Additionally, there are more landmarks with books.
For a kick off, there are two pages, left and right, each with four corners, which provide useful, physical anchor points for the brain, along with the page numbers, even on one side and odd on the other.
Then there’s the depth of the pages you’ve already turned which acts as another landmark. “I’m about two-thirds through” is a rough and ready guide to where you’re up to. A friend of mine, an architect, was quirky to watch when he used this while navigating a heavy textbook. When remembering where something was, he knew it as 5/8 of an inch from the start, which he’d measure with his thumb!
A reader is always the same thickness to hold, no matter how many pages you’ve read.
Together, these features give the book a feel not yet matched by electronic devices. Swiping isn’t the same as turning a page (see the video) and being able to hold open two or three pages with a finger in each spot adds a tactility not achievable with a reader.
It’s certainly easier to flip back and forth to different pages in a book than in a reader, which is essentially a long scroll of same looking material, unlike the pages in a book. Online, we can bookmark, or flick between windows, but this still isn’t as effective as a book.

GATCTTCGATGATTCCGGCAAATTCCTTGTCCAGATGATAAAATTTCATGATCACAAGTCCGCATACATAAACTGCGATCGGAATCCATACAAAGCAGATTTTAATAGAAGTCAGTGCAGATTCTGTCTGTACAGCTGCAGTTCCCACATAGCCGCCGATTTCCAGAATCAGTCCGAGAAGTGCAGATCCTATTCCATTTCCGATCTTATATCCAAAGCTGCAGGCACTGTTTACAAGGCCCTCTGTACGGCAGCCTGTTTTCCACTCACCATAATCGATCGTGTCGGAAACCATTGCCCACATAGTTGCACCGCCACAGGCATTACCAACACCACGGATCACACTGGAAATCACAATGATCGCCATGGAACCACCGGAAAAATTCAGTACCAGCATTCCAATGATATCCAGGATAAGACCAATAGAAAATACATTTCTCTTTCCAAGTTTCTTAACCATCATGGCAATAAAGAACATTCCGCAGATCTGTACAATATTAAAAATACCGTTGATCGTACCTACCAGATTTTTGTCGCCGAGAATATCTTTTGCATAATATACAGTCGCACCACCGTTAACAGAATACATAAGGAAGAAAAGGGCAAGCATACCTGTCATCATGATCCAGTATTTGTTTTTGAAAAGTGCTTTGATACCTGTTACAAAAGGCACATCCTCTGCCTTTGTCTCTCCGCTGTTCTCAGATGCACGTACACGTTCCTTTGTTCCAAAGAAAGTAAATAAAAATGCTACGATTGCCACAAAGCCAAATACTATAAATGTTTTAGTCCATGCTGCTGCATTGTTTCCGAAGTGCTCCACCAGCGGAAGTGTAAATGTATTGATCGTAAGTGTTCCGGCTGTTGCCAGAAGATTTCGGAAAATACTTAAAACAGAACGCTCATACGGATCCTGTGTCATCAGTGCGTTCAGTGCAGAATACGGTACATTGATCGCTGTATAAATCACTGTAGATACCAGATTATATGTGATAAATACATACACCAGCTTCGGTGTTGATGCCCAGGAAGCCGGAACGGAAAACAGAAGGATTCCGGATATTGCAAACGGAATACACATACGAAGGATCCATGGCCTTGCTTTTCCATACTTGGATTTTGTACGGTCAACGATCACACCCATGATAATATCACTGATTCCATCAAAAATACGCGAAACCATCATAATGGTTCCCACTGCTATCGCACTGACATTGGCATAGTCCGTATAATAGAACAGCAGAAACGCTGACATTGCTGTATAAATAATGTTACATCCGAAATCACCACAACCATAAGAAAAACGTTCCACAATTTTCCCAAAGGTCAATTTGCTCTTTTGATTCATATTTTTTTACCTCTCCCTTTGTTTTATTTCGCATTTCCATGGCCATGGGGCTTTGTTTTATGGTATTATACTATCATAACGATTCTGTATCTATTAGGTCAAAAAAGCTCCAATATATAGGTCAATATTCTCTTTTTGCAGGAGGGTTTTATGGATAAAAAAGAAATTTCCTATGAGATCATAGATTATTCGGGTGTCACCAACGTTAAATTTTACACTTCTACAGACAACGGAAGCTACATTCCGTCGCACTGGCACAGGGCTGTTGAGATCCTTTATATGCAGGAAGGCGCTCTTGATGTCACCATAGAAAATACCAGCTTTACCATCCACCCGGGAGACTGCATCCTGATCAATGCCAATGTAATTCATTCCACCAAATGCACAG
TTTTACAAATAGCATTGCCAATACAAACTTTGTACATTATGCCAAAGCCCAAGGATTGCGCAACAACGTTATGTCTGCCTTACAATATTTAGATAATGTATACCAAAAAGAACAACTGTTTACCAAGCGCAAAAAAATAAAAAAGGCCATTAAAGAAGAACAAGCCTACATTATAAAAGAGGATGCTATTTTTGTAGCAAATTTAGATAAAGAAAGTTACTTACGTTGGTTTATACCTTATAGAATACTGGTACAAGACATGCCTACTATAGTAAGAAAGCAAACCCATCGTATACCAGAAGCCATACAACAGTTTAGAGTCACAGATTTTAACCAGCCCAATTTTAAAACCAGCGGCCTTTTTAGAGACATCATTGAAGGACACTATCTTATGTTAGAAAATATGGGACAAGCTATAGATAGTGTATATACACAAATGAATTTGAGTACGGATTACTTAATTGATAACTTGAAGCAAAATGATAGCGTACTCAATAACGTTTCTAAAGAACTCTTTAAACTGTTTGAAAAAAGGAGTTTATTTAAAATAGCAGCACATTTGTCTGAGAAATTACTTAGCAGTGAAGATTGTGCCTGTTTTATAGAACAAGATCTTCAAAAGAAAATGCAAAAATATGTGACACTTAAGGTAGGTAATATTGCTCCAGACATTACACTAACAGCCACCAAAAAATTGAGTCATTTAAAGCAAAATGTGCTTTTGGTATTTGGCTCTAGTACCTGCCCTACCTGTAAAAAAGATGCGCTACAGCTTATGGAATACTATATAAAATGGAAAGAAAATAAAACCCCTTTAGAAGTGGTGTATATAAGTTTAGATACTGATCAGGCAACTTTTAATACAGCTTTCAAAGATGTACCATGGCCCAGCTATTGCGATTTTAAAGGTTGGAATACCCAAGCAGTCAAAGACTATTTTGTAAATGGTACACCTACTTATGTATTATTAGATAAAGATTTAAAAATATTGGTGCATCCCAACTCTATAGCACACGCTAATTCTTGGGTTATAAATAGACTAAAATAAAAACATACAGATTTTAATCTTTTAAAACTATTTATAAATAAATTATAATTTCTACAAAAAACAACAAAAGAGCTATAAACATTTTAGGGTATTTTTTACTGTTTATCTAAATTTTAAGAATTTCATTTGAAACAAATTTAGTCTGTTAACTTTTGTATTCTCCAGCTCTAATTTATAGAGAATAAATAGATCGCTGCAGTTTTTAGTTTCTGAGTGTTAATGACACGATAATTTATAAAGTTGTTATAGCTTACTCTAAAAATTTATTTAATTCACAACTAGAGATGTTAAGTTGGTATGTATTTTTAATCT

All up, books still have it for the topographical strengths they maintain.
So here’s the take home bit
In terms of the brain finding its way around, and for remembering where you’re up to and where information is, books are, still, clearly ahead of readers, and certainly online.
And once we’ve learned how, reading is a skill we never lose, including for people with dementia.
There are other advantages too. More on that next post
Impressive words to drop into the morning coffee chat
What do you think?
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1. What is your age?
18 to 24 10%
25 to 34 37%
35 to 44 27%
45 to 54 17%
55 to 64 6%
65 to 74 3%
2. Are you male or female? 69% female
3. In general, do you prefer reading from paper or electronically? 63% paper
4. For more complex material, do you prefer to read electronically or on paper? 83% paper
5. Do you find you are more easily distracted when reading from paper, or electronically? 80% electronically
6. Do you find you are more able to remember what you’ve read from paper, or electronically? 72% paper
7. Do you spend more time reading from paper, or electronically? 73% electronically
8. Are you more likely to read an indexed footnote on a page or a hyperlink from a screen? 53% hyperlink
9. Do you believe it’s easier to find where you left off on paper, or electronically? 67% paper